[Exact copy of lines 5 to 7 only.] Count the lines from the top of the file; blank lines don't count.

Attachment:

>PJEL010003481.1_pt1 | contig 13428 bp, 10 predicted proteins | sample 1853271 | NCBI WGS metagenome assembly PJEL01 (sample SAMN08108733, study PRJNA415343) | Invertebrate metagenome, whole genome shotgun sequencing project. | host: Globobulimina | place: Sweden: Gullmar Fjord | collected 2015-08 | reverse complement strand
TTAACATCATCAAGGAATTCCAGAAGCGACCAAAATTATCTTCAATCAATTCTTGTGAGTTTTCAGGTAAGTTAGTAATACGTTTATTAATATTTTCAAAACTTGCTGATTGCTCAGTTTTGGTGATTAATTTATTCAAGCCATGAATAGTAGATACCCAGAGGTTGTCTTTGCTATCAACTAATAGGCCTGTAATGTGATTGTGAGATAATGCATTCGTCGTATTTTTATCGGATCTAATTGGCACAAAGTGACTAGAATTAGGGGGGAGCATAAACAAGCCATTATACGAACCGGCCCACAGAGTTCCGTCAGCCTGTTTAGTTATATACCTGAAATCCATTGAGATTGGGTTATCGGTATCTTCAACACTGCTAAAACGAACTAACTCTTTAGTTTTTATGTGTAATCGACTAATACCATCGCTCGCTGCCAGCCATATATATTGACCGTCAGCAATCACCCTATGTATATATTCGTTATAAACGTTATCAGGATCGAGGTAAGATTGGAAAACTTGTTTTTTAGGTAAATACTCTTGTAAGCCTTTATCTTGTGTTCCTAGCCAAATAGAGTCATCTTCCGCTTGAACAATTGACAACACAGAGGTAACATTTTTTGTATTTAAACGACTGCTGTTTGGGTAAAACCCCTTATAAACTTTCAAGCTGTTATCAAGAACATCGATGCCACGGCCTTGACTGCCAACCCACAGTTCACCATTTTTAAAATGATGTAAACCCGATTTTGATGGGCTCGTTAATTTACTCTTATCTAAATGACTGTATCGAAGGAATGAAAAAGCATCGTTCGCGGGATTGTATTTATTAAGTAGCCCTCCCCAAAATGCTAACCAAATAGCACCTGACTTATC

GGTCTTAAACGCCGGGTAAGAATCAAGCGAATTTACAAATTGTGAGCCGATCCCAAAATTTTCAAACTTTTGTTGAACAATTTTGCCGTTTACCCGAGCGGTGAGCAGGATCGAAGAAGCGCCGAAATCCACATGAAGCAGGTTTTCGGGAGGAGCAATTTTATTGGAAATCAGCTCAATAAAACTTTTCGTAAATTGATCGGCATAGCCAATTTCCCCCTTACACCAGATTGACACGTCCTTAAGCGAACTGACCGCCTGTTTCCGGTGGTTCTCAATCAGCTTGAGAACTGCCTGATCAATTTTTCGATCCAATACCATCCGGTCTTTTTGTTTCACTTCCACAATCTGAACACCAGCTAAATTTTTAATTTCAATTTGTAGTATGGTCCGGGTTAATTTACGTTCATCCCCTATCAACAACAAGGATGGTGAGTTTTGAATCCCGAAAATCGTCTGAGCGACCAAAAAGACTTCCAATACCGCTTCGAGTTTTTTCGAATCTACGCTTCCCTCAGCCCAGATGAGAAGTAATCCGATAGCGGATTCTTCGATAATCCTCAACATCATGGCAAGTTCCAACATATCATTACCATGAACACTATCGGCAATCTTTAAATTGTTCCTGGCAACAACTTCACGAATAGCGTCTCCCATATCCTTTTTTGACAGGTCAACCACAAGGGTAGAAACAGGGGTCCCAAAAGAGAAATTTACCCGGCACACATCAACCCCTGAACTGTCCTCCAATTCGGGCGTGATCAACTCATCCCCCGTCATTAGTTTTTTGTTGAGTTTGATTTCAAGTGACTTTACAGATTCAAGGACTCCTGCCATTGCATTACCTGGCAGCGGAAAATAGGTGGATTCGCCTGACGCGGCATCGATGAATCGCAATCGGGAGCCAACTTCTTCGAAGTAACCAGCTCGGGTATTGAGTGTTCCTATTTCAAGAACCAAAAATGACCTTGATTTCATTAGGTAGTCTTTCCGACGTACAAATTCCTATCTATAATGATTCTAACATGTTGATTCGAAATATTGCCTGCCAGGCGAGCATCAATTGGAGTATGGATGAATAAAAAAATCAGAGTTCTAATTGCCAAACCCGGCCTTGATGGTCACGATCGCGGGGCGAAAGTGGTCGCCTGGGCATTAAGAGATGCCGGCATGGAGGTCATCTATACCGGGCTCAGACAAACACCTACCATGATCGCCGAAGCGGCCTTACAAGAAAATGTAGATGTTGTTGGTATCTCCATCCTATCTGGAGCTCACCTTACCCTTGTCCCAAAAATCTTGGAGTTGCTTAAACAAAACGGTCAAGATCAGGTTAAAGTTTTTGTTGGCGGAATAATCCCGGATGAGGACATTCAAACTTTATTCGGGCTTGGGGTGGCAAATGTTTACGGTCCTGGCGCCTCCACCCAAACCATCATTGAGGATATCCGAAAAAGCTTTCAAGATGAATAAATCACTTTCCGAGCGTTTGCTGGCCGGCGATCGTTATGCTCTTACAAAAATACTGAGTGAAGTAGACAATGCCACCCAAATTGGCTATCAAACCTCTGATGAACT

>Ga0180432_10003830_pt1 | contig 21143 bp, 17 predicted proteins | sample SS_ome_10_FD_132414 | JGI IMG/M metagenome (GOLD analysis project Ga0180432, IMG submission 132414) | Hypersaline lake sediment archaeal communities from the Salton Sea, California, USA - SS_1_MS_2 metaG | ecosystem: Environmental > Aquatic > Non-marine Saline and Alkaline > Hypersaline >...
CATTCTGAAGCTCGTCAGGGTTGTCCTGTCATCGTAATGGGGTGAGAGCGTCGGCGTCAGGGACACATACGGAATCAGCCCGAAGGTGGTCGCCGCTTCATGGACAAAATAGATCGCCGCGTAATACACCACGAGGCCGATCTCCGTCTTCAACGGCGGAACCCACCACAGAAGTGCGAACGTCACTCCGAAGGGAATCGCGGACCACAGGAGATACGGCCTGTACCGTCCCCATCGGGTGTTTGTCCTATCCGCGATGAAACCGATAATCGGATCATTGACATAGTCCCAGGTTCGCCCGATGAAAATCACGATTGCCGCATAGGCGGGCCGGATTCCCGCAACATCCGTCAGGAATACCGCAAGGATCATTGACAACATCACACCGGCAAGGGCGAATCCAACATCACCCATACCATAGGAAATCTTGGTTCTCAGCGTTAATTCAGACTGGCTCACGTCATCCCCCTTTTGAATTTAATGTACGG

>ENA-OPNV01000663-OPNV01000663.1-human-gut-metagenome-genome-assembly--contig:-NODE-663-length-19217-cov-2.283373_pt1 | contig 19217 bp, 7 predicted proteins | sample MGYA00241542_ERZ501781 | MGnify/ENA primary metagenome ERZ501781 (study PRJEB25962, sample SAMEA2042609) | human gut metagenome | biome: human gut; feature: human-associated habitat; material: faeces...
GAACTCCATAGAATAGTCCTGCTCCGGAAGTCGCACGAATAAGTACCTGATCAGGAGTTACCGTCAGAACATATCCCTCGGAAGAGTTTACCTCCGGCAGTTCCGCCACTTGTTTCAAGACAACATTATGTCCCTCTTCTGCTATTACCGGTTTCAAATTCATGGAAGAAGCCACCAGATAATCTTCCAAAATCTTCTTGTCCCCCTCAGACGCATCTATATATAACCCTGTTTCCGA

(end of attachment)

CATTCTGAAGCTCGTCAGGGTTGTCCTGTCATCGTAATGGGGTGAGAGCGTCGGCGTCAGGGACACATACGGAATCAGCCCGAAGGTGGTCGCCGCTTCATGGACAAAATAGATCGCCGCGTAATACACCACGAGGCCGATCTCCGTCTTCAACGGCGGAACCCACCACAGAAGTGCGAACGTCACTCCGAAGGGAATCGCGGACCACAGGAGATACGGCCTGTACCGTCCCCATCGGGTGTTTGTCCTATCCGCGATGAAACCGATAATCGGATCATTGACATAGTCCCAGGTTCGCCCGATGAAAATCACGATTGCCGCATAGGCGGGCCGGATTCCCGCAACATCCGTCAGGAATACCGCAAGGATCATTGACAACATCACACCGGCAAGGGCGAATCCAACATCACCCATACCATAGGAAATCTTGGTTCTCAGCGTTAATTCAGACTGGCTCACGTCATCCCCCTTTTGAATTTAATGTACGG

>ENA-OPNV01000663-OPNV01000663.1-human-gut-metagenome-genome-assembly--contig:-NODE-663-length-19217-cov-2.283373_pt1 | contig 19217 bp, 7 predicted proteins | sample MGYA00241542_ERZ501781 | MGnify/ENA primary metagenome ERZ501781 (study PRJEB25962, sample SAMEA2042609) | human gut metagenome | biome: human gut; feature: human-associated habitat; material: faeces...
GAACTCCATAGAATAGTCCTGCTCCGGAAGTCGCACGAATAAGTACCTGATCAGGAGTTACCGTCAGAACATATCCCTCGGAAGAGTTTACCTCCGGCAGTTCCGCCACTTGTTTCAAGACAACATTATGTCCCTCTTCTGCTATTACCGGTTTCAAATTCATGGAAGAAGCCACCAGATAATCTTCCAAAATCTTCTTGTCCCCCTCAGACGCATCTATATATAACCCTGTTTCCGA